The COVID-19 Stimulus Package passed as part of a flurry of year-end legislation, including an omnibus funding bill to cover the remainder of this fiscal year and a tax extenders/community development tax incentives bill; combined, the legislation has several provisions that benefit the affordable housing industry. The omnibus bill funds the Department of Housing & Urban Development (“HUD”) through September 30, 2021.
Fixing the 4% LIHTC
The tax extenders/tax incentives bill includes a provision to fix the 4% Low-Income Housing Tax Credit (“LIHTC”) at 4%. Fixing the 4% credit at 4% has long been the affordable housing community’s top priority in regard to the LIHTC program. The 4% LIHTC is available for acquisition LIHTCs and tax-exempt private activity bond-financed developments. The rate has always floated and is tied to the federal borrowing rate; during COVID-19, it has dropped to as low as 3.07%. It is expected that setting the 4% LIHTC at 4% will generate millions more in equity investments for affordable housing and lead to the production or preservation of tens of thousands more affordable units.
This 4% fix is prospective — it applies to acquisition LIHTCs allocated after December 31, 2020, and to bond-financed properties placed in service and receiving allocations from private activity bonds issued after December 31, 2020. We’ll have more on this rule in a future alert.
The COVID-19 Stimulus Package contains $25 billion to provide emergency rental assistance to renters adversely impacted by the pandemic. Households with incomes up to 80% of the area median income (“AMI”) will be eligible for assistance, but assistance will be prioritized for households under 50% AMI. The $25 billion will be allocated on a formula basis to states and localities, which will then designate grantees to administer the program.
Renters would be able to apply for assistance to cover unpaid rent or utility bills that have accumulated since the beginning of the pandemic; they also can apply to receive assistance with ongoing rent and utility payments. Assistance will be limited to 12 months, but could be extended an additional three months if it is necessary to ensure the household remains stably housed and funds are available.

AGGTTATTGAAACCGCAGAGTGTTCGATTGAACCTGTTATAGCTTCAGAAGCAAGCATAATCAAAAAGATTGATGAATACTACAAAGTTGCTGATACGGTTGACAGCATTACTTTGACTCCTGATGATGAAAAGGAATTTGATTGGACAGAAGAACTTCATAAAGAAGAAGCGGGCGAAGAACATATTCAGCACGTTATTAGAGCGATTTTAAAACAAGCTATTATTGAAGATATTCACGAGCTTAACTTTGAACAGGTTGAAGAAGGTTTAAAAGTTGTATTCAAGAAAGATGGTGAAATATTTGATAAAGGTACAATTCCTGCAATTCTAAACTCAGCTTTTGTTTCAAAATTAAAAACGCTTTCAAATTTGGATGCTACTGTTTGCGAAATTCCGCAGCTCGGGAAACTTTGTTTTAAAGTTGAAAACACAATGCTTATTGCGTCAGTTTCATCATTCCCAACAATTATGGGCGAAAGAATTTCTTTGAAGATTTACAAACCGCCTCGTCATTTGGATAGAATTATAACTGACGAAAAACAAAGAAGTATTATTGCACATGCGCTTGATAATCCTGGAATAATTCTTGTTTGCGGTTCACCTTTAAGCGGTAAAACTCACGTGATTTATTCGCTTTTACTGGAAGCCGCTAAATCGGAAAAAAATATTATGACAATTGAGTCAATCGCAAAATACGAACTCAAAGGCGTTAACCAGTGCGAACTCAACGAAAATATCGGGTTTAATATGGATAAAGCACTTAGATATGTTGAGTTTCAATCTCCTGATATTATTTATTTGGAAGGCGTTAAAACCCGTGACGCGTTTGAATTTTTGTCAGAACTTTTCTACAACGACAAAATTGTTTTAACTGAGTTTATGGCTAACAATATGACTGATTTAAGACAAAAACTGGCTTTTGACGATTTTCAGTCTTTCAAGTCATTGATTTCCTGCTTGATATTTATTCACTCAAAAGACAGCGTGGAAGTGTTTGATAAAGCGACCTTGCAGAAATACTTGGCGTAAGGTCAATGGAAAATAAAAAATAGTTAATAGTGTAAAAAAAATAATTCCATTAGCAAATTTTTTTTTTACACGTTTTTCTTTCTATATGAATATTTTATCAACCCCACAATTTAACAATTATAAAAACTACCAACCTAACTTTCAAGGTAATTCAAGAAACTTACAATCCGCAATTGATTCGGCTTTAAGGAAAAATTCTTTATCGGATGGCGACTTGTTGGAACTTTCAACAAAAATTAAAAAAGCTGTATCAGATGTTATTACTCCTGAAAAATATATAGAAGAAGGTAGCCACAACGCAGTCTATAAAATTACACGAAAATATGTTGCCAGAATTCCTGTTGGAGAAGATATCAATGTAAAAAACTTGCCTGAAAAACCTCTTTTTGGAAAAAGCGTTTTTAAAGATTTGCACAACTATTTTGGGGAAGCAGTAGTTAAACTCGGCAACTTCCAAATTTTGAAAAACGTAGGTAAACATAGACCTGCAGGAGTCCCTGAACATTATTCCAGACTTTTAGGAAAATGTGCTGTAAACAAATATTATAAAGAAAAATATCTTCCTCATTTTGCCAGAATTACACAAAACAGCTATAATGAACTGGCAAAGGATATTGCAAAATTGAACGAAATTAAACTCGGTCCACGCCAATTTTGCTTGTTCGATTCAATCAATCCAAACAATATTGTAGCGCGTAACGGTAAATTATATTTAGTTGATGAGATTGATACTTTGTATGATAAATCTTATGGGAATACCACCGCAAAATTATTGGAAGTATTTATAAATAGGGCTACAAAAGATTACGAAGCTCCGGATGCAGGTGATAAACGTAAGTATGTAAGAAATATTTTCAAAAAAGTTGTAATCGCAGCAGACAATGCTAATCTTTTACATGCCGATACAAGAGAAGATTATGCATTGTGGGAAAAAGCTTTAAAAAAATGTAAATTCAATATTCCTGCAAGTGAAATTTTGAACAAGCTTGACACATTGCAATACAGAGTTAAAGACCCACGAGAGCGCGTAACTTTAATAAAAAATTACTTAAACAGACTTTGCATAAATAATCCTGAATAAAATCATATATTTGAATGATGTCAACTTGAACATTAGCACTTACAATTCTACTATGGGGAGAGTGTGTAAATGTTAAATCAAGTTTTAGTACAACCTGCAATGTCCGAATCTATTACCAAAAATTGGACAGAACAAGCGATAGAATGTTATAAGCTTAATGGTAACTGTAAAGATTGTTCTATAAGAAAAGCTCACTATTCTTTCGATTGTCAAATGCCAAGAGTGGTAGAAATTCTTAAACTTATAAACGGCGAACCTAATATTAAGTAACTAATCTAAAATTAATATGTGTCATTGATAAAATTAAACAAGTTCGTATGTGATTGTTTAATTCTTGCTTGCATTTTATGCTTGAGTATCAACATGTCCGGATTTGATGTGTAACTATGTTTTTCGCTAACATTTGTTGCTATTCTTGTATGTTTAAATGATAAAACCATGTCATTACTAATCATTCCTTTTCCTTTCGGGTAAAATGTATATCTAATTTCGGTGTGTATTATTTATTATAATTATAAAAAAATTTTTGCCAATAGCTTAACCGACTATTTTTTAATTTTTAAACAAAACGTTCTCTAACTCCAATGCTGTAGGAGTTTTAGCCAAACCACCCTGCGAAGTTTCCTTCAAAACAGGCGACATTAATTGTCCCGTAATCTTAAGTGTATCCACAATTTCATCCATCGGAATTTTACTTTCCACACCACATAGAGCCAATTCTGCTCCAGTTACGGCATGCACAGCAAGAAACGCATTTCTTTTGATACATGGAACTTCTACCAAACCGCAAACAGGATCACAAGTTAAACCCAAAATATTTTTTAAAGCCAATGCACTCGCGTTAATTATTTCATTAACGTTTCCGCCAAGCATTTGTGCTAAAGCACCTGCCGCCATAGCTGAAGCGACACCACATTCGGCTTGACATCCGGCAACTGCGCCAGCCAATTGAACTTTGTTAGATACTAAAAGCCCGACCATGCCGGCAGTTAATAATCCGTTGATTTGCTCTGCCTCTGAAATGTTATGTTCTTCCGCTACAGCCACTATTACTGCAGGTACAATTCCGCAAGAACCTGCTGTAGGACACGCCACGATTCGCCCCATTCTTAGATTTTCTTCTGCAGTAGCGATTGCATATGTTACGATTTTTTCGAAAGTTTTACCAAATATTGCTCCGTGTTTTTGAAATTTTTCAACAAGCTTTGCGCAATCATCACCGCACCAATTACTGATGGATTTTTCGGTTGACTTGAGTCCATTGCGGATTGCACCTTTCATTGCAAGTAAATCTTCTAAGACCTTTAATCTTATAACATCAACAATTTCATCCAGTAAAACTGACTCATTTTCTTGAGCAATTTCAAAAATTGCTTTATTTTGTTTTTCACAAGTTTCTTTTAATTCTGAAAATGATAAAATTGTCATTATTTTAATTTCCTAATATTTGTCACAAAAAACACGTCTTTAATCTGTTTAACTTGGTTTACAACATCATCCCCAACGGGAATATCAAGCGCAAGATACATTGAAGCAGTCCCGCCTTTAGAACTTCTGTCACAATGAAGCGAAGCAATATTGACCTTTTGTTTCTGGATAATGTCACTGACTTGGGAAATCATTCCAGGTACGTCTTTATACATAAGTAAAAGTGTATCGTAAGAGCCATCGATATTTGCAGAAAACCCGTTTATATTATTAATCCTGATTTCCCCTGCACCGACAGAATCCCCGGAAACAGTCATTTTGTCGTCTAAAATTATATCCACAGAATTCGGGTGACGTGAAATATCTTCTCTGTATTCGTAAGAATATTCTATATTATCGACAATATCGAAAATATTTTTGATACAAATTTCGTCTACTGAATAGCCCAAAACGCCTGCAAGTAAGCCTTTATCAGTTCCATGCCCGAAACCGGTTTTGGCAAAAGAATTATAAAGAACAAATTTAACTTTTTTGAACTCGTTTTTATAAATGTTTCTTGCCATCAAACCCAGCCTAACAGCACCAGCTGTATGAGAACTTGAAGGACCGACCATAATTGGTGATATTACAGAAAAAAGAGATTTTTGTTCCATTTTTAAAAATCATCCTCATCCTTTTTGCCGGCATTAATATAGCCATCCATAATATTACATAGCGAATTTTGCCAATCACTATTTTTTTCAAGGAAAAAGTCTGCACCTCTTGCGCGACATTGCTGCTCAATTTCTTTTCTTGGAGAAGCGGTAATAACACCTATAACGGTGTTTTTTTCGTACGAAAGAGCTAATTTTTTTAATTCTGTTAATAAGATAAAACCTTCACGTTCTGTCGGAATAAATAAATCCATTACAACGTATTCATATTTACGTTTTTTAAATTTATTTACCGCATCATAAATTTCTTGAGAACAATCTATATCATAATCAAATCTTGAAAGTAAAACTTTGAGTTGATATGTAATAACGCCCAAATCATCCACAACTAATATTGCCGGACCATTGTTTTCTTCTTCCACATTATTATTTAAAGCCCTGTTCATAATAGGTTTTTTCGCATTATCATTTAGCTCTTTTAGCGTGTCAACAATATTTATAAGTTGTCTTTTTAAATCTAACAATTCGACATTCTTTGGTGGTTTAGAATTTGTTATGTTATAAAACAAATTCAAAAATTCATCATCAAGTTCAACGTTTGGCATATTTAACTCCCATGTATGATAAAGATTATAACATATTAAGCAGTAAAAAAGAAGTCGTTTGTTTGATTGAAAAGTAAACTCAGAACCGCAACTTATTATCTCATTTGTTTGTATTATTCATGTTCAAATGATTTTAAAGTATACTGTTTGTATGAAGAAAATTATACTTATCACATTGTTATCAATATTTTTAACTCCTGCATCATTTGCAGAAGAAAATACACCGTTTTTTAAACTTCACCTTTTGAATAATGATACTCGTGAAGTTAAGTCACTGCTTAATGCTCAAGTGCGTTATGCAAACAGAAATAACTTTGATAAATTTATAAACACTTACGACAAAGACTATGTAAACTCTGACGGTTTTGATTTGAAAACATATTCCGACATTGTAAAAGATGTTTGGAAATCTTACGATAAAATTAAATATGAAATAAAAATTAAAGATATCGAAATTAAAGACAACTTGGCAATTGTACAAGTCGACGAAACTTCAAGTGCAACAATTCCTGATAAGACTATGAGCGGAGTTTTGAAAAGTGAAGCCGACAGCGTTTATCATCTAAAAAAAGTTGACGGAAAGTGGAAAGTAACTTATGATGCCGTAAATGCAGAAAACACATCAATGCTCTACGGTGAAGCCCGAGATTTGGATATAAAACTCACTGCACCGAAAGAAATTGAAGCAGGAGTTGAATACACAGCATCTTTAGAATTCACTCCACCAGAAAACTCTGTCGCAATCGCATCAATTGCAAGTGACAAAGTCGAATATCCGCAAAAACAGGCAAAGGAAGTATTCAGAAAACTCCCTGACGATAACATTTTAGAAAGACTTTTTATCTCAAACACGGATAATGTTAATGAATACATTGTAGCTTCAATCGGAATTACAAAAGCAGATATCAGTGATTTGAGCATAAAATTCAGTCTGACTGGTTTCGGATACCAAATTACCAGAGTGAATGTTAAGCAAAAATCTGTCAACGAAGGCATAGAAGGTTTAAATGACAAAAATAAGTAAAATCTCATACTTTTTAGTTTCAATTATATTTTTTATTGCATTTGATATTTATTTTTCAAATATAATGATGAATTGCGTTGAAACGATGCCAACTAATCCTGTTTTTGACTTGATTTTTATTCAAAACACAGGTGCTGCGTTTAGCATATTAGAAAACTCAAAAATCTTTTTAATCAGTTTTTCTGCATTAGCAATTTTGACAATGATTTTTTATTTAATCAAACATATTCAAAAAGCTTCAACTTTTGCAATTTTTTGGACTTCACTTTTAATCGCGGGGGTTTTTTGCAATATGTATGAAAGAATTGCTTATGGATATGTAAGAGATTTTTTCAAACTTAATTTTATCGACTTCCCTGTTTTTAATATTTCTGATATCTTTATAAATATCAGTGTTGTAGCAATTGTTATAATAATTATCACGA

Renters will apply for these monies, but payments would be sent directly to their landlords, assuming that landlords agree to accept it. If a landlord will not accept it the payment, it would go directly to the renter to make payments themselves. Landlords could also apply directly, but must have tenant consent to do so.
The COVID-19 Stimulus Package extends the previously enacted CDC eviction moratorium until January 31, 2021.
$1.1 Billion in “Disaster” LIHTCs
Congress included $1.1 billion in LIHTCs for 11 states and Puerto Rico that experienced non-COVID-19 disasters in 2020. The largest recipient will be California, which will receive approximately $7.2 million in additional 9% LIHTCs (a $7.2 billion 10-year stream).
Nixon Peabody will continue to track the latest updates and news on these legislative provisions. Here is a link to our latest alerts:
- New COVID-19 relief legislation provides new funding, expands eligible entities, but narrows some criteria for business support
- Mandatory vaccination programs: May employers stick it to their employees?
- After delays, Trump signs new coronavirus relief bill — What’s new for health care?
- When there is no business in show business: Government support steps in to help struggling venue operators
- Can 2020 bond-financed projects take advantage of the fixed 4% rate in the pending COVID-19 legislation?
- Renewed Payroll Support Program for air carriers
- FFCRA — What’s changed for 2021?
- Stimulus legislation temporarily relaxes flexible spending arrangement rules